Senate Majority Leader Harry ReidHarry Mason ReidGOP moves to cut debate time for Trump nominees Harry Reid: ‘The less we talk about impeachment, the better off we are’ Lobbying world MORE (D-Nev.) on Tuesday blocked Sen. Rand PaulRandal (Rand) Howard PaulPompeo set to be confirmed on Thursday GOP anxiety grows over Trump’s Iran decision Overnight Defense: VA nominee on the ropes | White House signals it will fight for pick | Trump talks Syria with Macron | McConnell tees up Pompeo vote MORE (R-Ky.) from attaching an amendment to the farm bill that would withhold U.S. aid to Pakistan.

Reid asked for unanimous consent Tuesday to consider a batch of five amendments to the farm bill, the Agriculture Reform, Food and Jobs Act of 2012 (S.3240), but Paul objected, arguing that his amendment on withholding aid to Pakistan should also be included. 

In response, Reid performed a procedural move called “filling the tree,” or taking up all the amendment space, to keep Paul's amendment from being considered.

The amendment would have defunded U.S. aid to Pakistan until the country frees an imprisoned doctor who helped the CIA find Osama bin Laden.

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"I have an amendment that's very important," Paul said. "It's not germane, but that doesn't mean it's not important. It's very important that we send Pakistan a signal that we are not willing to send a welfare check when they're holding in prison a political prisoner who helped us get bin Laden. This amendment is of the utmost urgency — would only require 15 minutes of the Senate's time." 

Reid said the farm bill is not the place for dealing with Pakistan and urged Paul to work with him on pressuring the country through other legislation.

Reid said the Senate is working on a bill “that just does not allow something like that to come forward."

"I would like to work with him in the future, and I'm sure a number of other senators would to focus on our relations with Pakistan," Reid said, referring to Paul. "So, I would say to my friend that he doesn't stand alone in his concern, but there has to be a time and place for everything, and hopefully we can have a full debate on Pakistan in the near future."

By filling the tree, Reid blocked Paul or other senators from attaching amendments to the farm bill. Senators will have to come to an agreement on amendments or Reid will have to file cloture in order to attach more amendments to the bill. 

Now, the Senate is set to hold two symbolic votes on Wednesday on two matters in the farm bill, one on food stamps and one on a U.S. sugar quota. Sens. Debbie StabenowDeborah (Debbie) Ann StabenowVulnerable Senate Dems have big cash advantages Senators push HHS to negotiate lower prices on opioid overdose reversal drug Senators press administration on mental health parity MORE (D-Mich.) and Pat RobertsCharles (Pat) Patrick RobertsGOP senators raise concerns about babies on Senate floor Senate passes resolution allowing Duckworth to bring baby on floor Kill off anti-environmental excesses in the farm bill MORE (R-Kan.), the co-sponsors of the farm bill, said that they would still try to find a "global agreement" on amendments to the farm bill.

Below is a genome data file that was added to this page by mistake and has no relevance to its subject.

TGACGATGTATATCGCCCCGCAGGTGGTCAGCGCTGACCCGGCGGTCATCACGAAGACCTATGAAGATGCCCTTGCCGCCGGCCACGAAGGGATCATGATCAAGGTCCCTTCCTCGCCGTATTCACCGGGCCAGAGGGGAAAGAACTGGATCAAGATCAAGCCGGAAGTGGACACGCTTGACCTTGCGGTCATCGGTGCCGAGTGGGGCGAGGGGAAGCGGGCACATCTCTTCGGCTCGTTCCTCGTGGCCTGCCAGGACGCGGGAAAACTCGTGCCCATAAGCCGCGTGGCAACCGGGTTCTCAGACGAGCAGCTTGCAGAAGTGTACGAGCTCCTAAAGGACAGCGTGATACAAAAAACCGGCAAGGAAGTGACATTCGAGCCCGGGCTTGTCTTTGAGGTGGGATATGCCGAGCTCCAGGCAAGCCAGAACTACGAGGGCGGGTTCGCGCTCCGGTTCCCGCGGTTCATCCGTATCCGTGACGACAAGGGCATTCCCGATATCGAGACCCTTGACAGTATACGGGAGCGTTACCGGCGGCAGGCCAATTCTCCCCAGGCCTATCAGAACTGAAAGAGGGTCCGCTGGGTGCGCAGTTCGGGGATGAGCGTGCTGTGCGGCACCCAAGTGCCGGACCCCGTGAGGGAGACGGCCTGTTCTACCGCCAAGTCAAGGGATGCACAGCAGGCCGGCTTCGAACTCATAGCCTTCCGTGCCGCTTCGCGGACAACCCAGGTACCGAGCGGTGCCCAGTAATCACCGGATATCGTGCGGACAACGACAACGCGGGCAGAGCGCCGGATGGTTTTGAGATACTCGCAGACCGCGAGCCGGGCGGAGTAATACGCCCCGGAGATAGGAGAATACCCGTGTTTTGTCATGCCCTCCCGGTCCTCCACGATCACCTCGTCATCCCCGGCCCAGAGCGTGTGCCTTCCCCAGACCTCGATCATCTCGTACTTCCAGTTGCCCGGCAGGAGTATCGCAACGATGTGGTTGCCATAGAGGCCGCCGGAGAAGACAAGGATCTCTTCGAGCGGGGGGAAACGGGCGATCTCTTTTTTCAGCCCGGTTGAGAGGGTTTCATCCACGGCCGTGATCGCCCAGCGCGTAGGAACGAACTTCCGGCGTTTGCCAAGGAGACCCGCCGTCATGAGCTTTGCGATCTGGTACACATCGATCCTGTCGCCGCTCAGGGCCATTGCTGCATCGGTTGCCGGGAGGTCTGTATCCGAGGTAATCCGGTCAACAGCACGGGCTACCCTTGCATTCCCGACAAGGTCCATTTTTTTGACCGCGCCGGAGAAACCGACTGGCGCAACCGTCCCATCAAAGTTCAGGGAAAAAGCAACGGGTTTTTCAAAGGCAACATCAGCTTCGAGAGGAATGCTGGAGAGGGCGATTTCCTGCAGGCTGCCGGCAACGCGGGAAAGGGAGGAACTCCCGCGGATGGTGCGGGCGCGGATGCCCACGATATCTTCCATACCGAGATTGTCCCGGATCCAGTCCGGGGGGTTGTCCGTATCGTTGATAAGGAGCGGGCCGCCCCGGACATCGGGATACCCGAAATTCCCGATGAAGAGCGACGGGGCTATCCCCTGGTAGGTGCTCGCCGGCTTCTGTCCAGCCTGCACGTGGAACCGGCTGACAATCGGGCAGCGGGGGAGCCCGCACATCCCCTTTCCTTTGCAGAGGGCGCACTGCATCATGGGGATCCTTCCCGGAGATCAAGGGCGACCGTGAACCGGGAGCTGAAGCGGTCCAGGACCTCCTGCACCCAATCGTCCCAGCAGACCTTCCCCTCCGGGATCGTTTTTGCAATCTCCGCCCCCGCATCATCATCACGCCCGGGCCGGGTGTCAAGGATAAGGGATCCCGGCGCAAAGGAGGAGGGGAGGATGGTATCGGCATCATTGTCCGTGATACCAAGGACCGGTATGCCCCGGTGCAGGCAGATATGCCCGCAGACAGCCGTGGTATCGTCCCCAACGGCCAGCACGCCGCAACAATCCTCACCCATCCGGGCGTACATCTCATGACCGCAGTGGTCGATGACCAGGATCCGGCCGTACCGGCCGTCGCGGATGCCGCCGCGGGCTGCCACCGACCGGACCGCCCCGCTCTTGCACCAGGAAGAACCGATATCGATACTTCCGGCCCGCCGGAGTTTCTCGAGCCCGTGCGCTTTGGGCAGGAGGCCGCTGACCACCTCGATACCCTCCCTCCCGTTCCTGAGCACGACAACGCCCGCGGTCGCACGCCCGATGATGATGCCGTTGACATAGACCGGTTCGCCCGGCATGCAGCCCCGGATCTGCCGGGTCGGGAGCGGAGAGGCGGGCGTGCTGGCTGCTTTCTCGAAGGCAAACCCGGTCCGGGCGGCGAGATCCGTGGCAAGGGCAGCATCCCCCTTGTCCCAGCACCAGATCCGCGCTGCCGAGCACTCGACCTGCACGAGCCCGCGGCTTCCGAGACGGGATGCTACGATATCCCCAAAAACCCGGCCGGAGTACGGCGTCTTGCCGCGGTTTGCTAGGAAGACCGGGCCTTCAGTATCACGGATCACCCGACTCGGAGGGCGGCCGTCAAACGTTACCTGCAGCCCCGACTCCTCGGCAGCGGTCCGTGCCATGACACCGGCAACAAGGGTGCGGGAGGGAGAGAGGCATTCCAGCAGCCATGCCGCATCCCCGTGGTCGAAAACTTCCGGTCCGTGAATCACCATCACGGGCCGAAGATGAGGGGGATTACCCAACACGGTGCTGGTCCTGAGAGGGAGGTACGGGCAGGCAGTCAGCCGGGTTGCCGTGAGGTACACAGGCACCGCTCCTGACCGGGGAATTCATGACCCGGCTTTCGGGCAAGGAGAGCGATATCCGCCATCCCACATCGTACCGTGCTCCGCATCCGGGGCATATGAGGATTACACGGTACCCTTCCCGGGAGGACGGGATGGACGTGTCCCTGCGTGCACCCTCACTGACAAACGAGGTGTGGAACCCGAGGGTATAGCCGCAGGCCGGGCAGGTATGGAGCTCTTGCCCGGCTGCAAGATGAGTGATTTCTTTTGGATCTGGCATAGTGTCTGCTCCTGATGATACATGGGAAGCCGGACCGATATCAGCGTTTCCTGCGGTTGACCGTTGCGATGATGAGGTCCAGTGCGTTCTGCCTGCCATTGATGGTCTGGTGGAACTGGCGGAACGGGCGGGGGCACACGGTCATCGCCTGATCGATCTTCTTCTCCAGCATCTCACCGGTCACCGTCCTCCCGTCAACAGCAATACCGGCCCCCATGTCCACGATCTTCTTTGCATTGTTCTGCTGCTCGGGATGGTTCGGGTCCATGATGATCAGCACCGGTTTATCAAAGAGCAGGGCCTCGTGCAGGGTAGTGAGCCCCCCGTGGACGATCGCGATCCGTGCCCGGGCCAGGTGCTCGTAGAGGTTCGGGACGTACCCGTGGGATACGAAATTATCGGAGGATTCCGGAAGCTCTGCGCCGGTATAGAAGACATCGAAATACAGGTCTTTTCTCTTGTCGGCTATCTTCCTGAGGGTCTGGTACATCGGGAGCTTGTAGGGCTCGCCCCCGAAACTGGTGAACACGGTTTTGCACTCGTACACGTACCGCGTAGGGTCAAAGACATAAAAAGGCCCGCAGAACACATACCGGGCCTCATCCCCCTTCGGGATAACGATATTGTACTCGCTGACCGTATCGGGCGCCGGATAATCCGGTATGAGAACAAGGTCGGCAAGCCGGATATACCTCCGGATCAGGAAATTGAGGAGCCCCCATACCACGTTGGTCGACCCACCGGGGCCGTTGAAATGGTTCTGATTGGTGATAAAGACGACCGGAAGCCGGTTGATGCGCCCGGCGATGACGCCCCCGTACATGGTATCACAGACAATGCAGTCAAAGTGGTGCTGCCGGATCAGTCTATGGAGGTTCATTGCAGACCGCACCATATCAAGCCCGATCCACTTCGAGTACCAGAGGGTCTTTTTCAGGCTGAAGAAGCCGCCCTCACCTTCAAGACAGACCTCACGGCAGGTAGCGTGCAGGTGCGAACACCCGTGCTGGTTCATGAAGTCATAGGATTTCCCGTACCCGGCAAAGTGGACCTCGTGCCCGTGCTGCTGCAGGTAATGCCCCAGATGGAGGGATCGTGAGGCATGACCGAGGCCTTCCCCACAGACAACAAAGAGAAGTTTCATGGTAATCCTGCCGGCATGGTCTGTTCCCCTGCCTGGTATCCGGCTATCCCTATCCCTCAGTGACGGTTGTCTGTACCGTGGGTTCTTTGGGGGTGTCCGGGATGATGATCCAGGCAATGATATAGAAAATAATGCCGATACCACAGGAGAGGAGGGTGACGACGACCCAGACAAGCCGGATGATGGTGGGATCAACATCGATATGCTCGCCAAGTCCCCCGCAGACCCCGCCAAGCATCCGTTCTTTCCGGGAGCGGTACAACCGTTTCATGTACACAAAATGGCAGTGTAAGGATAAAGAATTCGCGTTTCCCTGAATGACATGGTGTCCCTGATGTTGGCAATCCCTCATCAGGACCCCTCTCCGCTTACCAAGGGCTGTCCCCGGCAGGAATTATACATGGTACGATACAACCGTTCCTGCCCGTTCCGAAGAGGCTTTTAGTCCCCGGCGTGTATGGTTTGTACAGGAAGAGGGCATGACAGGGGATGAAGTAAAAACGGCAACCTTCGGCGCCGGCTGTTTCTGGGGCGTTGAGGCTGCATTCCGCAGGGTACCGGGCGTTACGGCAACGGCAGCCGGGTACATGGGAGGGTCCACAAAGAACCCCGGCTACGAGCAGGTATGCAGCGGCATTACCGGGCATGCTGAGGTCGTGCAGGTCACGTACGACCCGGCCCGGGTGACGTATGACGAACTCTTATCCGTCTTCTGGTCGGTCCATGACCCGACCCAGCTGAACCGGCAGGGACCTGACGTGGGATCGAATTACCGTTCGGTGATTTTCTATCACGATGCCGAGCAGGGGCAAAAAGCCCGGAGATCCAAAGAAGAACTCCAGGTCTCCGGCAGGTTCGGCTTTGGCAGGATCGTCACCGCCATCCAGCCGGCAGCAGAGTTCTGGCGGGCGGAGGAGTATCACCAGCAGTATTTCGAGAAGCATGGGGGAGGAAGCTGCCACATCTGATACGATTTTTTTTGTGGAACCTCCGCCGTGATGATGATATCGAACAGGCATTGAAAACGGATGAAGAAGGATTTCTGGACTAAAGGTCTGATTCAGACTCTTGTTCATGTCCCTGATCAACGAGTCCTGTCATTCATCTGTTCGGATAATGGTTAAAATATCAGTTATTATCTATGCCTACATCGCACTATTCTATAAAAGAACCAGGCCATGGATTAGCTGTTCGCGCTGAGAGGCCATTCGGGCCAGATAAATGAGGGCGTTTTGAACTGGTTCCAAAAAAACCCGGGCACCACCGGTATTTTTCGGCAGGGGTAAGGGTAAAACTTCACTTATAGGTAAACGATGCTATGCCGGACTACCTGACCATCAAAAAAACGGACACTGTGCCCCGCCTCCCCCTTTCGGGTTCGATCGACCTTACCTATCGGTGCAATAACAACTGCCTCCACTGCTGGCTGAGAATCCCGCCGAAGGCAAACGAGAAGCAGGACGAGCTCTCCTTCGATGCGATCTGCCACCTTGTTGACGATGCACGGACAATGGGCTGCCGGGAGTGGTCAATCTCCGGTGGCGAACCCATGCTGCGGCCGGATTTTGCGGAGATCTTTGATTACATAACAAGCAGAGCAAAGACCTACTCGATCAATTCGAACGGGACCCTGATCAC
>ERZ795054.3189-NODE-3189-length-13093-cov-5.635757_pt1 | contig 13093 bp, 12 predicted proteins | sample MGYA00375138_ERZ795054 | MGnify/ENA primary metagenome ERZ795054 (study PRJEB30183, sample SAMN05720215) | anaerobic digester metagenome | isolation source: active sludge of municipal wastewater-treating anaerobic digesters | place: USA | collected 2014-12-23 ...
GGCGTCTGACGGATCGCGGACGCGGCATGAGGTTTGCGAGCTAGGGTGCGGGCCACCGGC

Specifically, senators will vote to table the two amendments on Wednesday. One, by Sen. Jeanne ShaheenCynthia (Jeanne) Jeanne ShaheenSenators pledge to pursue sanctions against Turkey over imprisoned American pastor Dems walk tightrope on Pompeo nomination Menendez rips characterization of Pompeo as 'nation's top diplomat' MORE (D-N.H.) lowers the loan rate for producers of sugar beet crops. The other, by Paul, replaces the federal food stamp program with a state block grant system.

Reid said he had "not given up hope" for reaching a "universal agreement" on the more than 100 farm bill amendments senators had already introduced for consideration. 

If the chamber does not reach an agreement on which amendments to consider, the farm bill could stall despite strong bipartisan support.

The five original amendments Reid offered before Paul objected were a motion to recommit by Sen. Mike LeeMichael (Mike) Shumway LeeSenators to Trump: Let Mueller finish Russia probe The Hill's Morning Report: Can Trump’s VA pick make it through the week? Mike Lee pens op-ed calling legislation to protect Mueller 'unconstitutional' MORE (R-Utah), the amendments on food stamps by Paul, the Shaheen amendment, and two amendments by Sens. Tom CoburnThomas (Tom) Allen CoburnPension insolvency crisis only grows as Congress sits on its hands Paul Ryan should realize that federal earmarks are the currency of cronyism Republicans in Congress shouldn't try to bring back earmarks MORE (R-Okla.) and Maria CantwellMaria Elaine CantwellA new progressive standard on campaign cash: It can't come from corporations Kamala Harris will no longer accept corporate PAC money Can Silicon Valley expect European-style regulation here at home? MORE (D-Wash.). The texts for the Coburn and Cantwell amendments were not immediately available.

—Erik Wasson contributed reporting.

This story was updated at 7:23 p.m.